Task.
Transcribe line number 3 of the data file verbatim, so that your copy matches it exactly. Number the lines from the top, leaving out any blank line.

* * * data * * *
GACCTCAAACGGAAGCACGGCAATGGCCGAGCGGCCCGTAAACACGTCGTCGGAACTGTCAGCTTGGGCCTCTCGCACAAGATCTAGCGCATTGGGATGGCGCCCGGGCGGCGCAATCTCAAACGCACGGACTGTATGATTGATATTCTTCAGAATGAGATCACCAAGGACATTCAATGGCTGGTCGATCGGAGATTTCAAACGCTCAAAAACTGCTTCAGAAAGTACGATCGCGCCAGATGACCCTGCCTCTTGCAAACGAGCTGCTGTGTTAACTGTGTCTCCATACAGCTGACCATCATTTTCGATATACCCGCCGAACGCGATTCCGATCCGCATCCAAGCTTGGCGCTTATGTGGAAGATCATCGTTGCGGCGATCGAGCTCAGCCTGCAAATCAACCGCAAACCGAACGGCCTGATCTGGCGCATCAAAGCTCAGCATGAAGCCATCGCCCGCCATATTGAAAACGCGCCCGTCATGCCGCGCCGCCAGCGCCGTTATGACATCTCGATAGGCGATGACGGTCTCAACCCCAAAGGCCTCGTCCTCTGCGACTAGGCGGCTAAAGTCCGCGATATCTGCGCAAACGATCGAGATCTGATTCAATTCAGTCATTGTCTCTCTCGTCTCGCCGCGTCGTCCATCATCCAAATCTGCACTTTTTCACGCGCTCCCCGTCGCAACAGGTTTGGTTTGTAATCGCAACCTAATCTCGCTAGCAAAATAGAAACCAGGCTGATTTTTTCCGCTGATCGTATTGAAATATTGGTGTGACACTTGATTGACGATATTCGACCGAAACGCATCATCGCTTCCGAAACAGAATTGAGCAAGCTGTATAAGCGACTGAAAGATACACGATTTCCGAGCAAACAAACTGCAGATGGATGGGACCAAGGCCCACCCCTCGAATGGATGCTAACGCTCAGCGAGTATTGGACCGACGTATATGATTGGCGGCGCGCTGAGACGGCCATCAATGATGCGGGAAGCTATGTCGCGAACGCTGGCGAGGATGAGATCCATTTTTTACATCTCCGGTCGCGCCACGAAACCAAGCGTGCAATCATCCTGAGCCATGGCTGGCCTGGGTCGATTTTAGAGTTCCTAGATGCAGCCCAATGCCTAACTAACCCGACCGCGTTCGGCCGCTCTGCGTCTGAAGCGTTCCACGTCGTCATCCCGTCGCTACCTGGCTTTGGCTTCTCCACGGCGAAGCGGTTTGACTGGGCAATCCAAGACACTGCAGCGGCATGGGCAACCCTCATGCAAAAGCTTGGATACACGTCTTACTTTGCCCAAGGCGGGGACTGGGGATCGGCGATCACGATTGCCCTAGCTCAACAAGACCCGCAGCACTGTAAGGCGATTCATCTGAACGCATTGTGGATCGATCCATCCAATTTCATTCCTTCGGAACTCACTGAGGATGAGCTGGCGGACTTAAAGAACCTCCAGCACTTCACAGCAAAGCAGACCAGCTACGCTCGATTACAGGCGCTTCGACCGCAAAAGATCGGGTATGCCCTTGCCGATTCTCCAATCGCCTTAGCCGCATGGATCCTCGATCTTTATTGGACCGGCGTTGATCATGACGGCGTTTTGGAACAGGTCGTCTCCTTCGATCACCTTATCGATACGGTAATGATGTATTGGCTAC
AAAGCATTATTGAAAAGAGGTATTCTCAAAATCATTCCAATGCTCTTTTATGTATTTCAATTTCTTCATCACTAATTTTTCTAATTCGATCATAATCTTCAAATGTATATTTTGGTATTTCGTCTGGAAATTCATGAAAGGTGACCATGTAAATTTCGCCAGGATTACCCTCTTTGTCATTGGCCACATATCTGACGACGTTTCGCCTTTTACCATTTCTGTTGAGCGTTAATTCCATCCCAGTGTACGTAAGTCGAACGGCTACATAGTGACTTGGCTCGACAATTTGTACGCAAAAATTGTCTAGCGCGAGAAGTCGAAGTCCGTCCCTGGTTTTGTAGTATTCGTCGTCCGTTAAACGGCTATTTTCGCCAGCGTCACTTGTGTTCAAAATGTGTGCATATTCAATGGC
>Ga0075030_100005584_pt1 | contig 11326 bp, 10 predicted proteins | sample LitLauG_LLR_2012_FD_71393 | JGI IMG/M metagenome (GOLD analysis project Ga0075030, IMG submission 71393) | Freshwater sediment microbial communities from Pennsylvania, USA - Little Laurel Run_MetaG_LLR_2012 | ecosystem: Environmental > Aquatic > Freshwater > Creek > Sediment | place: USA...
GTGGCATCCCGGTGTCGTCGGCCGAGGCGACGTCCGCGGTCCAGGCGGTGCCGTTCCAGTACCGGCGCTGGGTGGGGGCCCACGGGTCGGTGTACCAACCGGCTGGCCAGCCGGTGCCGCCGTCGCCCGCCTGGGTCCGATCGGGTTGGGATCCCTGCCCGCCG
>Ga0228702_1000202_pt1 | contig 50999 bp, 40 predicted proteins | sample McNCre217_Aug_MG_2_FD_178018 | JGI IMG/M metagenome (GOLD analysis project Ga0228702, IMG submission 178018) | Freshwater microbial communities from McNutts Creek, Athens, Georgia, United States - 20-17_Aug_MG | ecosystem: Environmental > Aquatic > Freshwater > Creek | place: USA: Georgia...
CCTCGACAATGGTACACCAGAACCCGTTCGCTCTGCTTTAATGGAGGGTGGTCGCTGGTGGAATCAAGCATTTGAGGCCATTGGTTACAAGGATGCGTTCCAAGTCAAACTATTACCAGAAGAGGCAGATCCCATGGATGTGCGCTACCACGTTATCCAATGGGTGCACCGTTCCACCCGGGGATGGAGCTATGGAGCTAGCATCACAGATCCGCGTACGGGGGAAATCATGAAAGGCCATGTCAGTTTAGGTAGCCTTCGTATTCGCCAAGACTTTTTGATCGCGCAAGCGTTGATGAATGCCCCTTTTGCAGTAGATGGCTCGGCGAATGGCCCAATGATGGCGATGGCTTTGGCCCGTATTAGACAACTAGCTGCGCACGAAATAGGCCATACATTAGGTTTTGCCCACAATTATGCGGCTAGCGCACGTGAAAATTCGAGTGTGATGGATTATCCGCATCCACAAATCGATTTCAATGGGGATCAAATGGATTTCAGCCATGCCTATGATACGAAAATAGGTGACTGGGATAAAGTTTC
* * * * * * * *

>Ga0075030_100005584_pt1 | contig 11326 bp, 10 predicted proteins | sample LitLauG_LLR_2012_FD_71393 | JGI IMG/M metagenome (GOLD analysis project Ga0075030, IMG submission 71393) | Freshwater sediment microbial communities from Pennsylvania, USA - Little Laurel Run_MetaG_LLR_2012 | ecosystem: Environmental > Aquatic > Freshwater > Creek > Sediment | place: USA...